“I don’t think they are treating this issue like the crisis that it is. We shouldn’t be bargaining about these bills” said Miller, executive director of the Health Equity Alliance, which runs a needle exchange program and distributes kits for naloxone, the overdose reversal drug, to at-risk individuals. “The cost of inaction is another 418-plus lives over 2018. We can’t afford to continue to watch this death toll climb and not do anything about it.”


Lawmakers have passed several minor opioid-related measures that did not have a price tag.

For instance, the Legislature passed a bill making clear that Mainers under age 21 should be able to obtain naloxone without a prescription. The Maine Board of Pharmacy is currently finalizing rules – two years in the making – that would have only allowed pharmacists to dispense naloxone, or Narcan, to adults 21 or older without a prescription. The 21-and-over age limit was a compromise intended to win the support of the LePage administration, which has stalled the rules.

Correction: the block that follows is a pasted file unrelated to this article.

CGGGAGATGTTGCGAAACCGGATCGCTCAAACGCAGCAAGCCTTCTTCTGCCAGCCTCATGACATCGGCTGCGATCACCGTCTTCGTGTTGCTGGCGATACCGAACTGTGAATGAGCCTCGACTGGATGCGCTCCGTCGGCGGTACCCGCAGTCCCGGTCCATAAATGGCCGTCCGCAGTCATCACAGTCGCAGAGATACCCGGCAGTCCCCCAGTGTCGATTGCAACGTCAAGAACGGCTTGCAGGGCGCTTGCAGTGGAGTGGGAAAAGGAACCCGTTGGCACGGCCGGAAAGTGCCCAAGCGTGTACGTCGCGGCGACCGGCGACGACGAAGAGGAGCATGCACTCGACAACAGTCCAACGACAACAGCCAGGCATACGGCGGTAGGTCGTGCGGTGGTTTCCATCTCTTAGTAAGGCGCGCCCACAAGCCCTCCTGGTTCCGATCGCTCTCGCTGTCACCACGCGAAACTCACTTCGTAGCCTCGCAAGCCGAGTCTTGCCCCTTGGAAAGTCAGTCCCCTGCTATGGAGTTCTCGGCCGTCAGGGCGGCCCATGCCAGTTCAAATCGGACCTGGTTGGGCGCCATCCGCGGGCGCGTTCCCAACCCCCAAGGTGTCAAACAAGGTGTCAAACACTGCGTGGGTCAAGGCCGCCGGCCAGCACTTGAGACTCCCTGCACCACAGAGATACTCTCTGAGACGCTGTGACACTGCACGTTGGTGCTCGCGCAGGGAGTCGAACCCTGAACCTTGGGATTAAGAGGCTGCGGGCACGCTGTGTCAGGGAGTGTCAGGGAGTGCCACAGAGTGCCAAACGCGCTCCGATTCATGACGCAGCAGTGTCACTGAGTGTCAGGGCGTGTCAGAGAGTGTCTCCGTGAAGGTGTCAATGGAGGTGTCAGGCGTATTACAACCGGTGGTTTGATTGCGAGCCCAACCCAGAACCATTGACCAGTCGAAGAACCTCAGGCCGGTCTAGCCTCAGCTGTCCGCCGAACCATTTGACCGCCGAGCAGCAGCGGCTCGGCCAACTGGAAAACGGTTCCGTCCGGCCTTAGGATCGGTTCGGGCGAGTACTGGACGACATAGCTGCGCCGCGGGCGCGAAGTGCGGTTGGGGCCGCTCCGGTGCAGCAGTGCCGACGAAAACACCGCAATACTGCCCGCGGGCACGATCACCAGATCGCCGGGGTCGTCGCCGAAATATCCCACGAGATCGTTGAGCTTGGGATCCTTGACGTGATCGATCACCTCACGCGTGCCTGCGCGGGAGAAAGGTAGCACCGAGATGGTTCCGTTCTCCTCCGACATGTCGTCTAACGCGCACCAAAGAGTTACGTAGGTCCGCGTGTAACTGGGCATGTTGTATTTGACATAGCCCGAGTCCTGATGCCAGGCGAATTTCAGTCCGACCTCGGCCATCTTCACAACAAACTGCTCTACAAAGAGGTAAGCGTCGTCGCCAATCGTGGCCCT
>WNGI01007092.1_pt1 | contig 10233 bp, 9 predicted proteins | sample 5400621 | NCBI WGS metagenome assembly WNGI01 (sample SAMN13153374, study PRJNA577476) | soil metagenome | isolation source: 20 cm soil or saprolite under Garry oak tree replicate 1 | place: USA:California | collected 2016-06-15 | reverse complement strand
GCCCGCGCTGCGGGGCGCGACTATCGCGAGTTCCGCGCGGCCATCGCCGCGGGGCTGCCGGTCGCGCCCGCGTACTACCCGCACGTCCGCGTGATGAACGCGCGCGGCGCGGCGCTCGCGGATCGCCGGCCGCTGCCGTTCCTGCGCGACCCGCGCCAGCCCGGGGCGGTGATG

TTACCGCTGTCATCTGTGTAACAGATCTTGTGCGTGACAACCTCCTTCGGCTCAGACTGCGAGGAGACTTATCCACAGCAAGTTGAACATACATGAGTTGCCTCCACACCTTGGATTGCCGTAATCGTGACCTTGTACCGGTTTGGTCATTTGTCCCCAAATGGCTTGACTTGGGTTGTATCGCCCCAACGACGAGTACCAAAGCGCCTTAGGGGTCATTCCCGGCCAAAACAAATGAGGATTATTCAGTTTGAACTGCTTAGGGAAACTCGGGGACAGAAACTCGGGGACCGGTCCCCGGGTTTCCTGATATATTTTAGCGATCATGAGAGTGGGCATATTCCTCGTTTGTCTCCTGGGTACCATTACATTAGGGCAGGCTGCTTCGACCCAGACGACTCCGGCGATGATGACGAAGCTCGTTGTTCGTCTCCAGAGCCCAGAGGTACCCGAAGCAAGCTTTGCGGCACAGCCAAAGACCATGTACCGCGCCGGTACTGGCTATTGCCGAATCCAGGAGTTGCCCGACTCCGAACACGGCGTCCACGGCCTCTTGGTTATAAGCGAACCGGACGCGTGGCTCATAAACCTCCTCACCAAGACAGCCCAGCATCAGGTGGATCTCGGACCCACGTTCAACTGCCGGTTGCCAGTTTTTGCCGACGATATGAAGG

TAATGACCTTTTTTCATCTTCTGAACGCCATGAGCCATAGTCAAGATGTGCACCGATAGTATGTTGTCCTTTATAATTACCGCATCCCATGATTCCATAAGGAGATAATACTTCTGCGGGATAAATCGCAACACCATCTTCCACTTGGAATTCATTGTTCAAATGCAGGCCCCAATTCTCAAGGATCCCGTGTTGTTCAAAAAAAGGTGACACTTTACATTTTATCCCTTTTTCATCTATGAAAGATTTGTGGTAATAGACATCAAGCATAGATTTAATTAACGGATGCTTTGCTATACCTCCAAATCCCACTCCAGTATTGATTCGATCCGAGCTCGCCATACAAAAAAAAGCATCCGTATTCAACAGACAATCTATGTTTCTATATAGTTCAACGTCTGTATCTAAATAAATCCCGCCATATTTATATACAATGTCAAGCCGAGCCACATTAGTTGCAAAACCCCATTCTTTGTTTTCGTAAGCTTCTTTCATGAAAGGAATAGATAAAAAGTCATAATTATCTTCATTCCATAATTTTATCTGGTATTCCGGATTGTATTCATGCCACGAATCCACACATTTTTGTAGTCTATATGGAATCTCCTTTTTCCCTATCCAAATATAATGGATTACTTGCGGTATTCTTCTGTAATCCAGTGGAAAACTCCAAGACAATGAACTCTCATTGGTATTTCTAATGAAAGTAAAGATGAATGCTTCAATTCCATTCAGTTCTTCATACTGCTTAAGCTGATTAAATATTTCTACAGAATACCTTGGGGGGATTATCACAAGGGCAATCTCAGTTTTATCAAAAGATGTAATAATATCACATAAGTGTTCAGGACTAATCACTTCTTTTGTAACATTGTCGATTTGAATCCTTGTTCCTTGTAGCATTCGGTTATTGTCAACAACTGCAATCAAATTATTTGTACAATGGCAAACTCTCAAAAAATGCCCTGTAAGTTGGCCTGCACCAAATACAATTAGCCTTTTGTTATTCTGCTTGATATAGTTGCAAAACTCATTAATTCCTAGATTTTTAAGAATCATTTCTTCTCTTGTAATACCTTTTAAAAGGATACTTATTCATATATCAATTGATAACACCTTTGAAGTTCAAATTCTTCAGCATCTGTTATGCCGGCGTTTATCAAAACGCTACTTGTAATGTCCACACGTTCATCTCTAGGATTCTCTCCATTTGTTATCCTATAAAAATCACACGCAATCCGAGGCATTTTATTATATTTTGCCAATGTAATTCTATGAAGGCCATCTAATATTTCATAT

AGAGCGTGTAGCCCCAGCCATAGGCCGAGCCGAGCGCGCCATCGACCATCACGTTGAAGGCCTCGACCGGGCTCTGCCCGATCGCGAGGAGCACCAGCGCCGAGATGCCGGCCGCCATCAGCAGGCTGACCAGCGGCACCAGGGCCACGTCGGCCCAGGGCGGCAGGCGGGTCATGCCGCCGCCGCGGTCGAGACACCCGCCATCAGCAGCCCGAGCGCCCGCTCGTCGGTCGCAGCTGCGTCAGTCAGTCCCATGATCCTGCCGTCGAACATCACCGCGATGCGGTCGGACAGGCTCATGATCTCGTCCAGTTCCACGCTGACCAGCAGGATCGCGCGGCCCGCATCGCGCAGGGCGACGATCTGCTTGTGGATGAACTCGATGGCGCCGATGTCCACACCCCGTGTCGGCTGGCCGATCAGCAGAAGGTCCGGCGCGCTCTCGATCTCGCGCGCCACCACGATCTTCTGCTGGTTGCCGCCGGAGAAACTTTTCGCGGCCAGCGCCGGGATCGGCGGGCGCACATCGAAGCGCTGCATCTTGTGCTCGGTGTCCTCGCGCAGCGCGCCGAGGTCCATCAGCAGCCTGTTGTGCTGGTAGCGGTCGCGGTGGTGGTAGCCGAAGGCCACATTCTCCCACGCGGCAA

An emergency opiate overdose kit, called Naloxone, is displayed in February 2014 at the MaineGeneral Harm Reduction program office in Augusta. Police say Naloxone, also called Narcan, is used in hundreds of cases to revive people who have overdosed.

But organizations involved in treating the growing number of people with opioid addictions plan to continue pressuring lawmakers for whenever they return.


“Our legislators have a unique chance to stand with Maine’s people in the response to the opioid epidemic and stop playing politics with the lives of our people,” Courtney Allen, chapter leader for Young People in Recovery and co-founder of the James’ Place recovery residence in Augusta, said in a statement. “They must pass and fund the recommendations of the opioid task force this year.